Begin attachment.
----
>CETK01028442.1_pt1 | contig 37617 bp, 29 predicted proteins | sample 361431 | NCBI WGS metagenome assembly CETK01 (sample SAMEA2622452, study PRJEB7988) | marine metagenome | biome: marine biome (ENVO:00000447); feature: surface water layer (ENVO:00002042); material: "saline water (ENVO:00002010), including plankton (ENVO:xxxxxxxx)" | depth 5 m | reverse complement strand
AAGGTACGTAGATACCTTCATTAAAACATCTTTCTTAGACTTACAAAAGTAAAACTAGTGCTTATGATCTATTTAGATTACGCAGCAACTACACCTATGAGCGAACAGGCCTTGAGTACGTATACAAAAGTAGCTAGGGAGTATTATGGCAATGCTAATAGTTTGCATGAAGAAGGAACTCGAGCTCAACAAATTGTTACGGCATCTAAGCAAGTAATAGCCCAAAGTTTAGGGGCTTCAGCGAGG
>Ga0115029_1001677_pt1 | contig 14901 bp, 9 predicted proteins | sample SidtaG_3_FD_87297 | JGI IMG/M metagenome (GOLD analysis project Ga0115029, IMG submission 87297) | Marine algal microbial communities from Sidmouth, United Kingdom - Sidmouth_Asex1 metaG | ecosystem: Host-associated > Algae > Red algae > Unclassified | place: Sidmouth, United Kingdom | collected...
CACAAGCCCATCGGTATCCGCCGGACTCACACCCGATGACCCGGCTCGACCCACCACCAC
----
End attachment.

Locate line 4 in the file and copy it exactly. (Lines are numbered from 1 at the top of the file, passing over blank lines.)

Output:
CACAAGCCCATCGGTATCCGCCGGACTCACACCCGATGACCCGGCTCGACCCACCACCAC